A Sunburt Summer is one of those film which is extraordinary in its storytelling and simultaneously unsettling to watch. The subject of sexual assault is not uncommon as a movie topic but the filmmakers of A Sunburnt Summer have approached it from a very different perspective. As producer of this film, Cindy Wu informs, “What we’ve achieved with this film is a unique and necessary perspective into the modern subject matter of sexual abuse and physical abuse. It’s a situation which is very real and happening, something so many can relate to. Tied in with the me-too movement, it’s a very current piece of art that’s trying to help those victims voice out their trouble and raise people’s awareness of the reality.” Critics and the film community have already weighed in with their overwhelming embrace of A Sunburnt Summer with its status as an Official Selection of the New Filmmakers Los Angeles 2020 and The Monthly Film Festival 2020 where it won “Best Actress” and the “Audience Award” as well as a nomination for “Best Director”, among numerous others. A profound element of A Sunburnt Summer is the way the filmmakers have woven a number of social issues into a pattern which illustrates the unbalanced justice in an otherwise seemingly copacetic community.
While A Sunburnt Summer begins with an all too familiar start, the twist that it takes makes it quite unique. The story begins as a teenager named Teddy (played by Nic Tom) wakes up hungover from a night of overly enthusiastic birthday celebrating. Disoriented and struggling to remember the events of the evening while his mother [Mia] helps him, bruises on Teddy’s wrists are visible and concerning. In retracing the previous evening’s festivities, Teddy realizes that his friend Sean molested him. The circumstances that surround Teddy and Mia (played by Gracie Chang of BAFTA and Writers Guild of America award nominated film The Joy Luck Club) become a maze of obstacles as they seek justice. Teddy’s friend Lilly who was also at the birthday celebration refuses to testify that she witnessed any molestation while (Jennifer Wang as) Sean’s mother Lynn is adamant that her son is incapable of such an action. Lynn is also the headmaster of the school where Mia works and informs her that there is no need to come to work as she’ll need all the time she has to prepare for the ensuing legal battle. Immigrants who have no family in the US except each other, unemployed, and unable to attain justice in the system, Mia and Teddy moves away from the city in the hopes that they can start a new and better life somewhere else.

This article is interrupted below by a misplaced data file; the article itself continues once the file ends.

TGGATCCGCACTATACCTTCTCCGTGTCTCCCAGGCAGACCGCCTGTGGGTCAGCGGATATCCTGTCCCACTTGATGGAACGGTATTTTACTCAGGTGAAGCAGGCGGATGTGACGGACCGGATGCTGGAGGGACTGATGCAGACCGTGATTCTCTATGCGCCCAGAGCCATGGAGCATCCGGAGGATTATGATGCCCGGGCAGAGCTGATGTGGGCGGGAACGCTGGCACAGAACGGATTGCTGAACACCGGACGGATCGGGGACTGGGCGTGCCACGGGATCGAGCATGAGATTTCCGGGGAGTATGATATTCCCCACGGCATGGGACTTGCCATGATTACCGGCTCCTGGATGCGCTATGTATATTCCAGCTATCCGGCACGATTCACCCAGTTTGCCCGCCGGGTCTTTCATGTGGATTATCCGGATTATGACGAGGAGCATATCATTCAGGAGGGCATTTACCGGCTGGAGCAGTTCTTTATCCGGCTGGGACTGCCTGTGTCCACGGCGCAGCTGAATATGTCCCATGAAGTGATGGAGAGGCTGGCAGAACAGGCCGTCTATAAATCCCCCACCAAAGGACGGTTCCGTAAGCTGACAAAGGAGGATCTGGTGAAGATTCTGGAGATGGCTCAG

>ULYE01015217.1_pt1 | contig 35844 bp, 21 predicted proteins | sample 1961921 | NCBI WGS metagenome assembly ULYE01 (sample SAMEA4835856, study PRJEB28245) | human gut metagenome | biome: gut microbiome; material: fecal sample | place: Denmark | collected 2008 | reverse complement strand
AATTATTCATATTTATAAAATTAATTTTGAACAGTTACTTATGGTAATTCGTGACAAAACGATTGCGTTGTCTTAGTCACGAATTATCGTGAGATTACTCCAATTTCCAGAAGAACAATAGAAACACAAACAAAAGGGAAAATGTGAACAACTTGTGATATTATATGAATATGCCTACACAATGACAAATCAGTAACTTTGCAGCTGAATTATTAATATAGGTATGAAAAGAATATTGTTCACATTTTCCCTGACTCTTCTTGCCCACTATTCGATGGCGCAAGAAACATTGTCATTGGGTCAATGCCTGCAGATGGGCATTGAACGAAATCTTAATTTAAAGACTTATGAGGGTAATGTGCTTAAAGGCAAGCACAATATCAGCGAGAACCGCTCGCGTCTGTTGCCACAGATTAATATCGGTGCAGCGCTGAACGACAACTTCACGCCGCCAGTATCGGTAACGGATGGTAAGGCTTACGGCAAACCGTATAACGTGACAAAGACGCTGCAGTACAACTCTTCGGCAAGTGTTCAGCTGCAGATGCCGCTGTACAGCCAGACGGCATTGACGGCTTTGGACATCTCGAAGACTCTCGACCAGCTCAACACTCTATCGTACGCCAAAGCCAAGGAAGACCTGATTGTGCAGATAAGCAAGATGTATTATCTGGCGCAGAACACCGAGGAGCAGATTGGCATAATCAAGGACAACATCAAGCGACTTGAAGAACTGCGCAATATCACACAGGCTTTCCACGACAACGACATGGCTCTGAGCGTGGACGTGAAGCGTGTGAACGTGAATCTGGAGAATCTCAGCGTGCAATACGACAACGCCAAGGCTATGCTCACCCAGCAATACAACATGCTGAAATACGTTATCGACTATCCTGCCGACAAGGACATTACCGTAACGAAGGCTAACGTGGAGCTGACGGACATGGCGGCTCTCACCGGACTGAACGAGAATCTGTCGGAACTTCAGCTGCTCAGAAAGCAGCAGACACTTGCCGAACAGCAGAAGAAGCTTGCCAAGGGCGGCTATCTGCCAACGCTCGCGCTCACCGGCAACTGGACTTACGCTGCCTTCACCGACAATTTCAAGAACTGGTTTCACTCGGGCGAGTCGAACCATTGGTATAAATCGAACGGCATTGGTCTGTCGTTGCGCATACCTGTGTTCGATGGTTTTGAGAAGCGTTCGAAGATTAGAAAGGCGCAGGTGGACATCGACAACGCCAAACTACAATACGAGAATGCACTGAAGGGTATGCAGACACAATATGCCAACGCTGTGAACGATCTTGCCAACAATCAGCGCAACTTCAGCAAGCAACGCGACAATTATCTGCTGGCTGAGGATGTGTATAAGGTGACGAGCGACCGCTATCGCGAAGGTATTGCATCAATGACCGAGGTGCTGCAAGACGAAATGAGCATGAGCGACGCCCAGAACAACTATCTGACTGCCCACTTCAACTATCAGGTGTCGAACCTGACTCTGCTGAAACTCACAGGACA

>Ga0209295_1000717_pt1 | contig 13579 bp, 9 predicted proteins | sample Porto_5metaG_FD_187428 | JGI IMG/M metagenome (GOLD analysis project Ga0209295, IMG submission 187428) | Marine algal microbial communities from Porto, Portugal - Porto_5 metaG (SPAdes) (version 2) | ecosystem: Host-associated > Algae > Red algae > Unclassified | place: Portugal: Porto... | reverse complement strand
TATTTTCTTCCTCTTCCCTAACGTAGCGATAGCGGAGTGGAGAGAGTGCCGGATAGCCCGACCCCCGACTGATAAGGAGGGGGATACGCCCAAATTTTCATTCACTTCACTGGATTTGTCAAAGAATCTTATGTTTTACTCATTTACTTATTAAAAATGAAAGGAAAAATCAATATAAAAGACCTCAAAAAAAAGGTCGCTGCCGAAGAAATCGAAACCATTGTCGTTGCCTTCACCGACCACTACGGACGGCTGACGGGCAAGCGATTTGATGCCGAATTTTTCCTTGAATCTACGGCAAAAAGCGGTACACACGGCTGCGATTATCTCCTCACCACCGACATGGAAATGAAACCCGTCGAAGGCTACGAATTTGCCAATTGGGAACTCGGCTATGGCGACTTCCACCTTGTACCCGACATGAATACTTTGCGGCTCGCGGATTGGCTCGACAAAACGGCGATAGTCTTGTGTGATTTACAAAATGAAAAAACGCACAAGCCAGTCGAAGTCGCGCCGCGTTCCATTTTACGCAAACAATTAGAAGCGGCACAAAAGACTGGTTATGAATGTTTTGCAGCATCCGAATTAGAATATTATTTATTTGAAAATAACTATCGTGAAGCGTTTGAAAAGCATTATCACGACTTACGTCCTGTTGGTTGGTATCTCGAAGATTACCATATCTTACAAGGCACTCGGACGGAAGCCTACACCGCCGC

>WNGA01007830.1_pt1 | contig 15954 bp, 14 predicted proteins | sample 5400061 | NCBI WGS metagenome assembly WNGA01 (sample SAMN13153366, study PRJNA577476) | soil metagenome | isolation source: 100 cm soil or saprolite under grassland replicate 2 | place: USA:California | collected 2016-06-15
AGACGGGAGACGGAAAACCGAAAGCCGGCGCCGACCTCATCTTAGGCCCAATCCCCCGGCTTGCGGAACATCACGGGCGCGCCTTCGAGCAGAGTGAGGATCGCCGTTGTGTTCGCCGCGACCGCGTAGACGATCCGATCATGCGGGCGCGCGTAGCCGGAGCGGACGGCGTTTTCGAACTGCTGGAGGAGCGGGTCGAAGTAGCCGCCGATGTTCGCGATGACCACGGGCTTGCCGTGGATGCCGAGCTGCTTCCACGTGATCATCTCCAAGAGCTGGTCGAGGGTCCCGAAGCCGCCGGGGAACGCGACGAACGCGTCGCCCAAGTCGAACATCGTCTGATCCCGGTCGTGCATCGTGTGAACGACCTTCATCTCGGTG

There were numerous factors that Cindy Wu needed to carefully deal with in the creation of A Sunburnt Summer. She reveals, “The script went through about twenty revisions before arriving at its final form. We wanted to be true to our artistic statement while presenting a unique story and being respectful to the different characters. We changed genders of characters to avoid repeating themes, we explored the isolation an immigrant can feel, we presented the vacillating morality that can cause seemingly good people to make bad or selfish decisions. It’s a very frustrating and dark/real subject matter. Zicheng didn’t want to go about it with the traditional drama style, with full on emotion blast and full frontal confrontation. His style and approach was more subtle. He wanted to use minimalism and slow down the pace to give the audience time to simmer in the emotions and thoughts, focusing on the really important matters. I understood and supported his idea. This isn’t solely a tale of molestation; this is a story about helplessness. It’s not only the physical and emotional harm, but also all the invisible social constraints.”
Understandably, subject matter like this demands the actors perform scenes which require enormous vulnerability. In this regard, Cindy is adamant that keeping a tight and closed set was essential to providing the environment that created some of the film’s darkest moments. She professes, “There are so many details for a producer to oversee but when it comes to the comfortability and security of the cast and crew, there’s nothing more important. I’d like to say that everyone understands how to conduct themselves appropriately on a film set but that’s just not the case. When this has occurred on my films, I hastily correct it. Professionals need an environment that allows them to create at their best whether they are an actor, a director, camera operator, or anyone else on my set. Security is as much a topic on camera in this film as it was behind-the scenes.”
A Sunburnt Summer is extraordinary in the way it shines a light on the compounded difficulties of immigrants and their situations. It’s important not only in the way that it focuses on a moral dilemma but in the way that it presents the added hardships that many Americans never consider in the lives of immigrants. It serves the dual purpose of educating and entertaining audiences; a goal achieved through the commitment and remarkable talent of Producer Cindy Wu.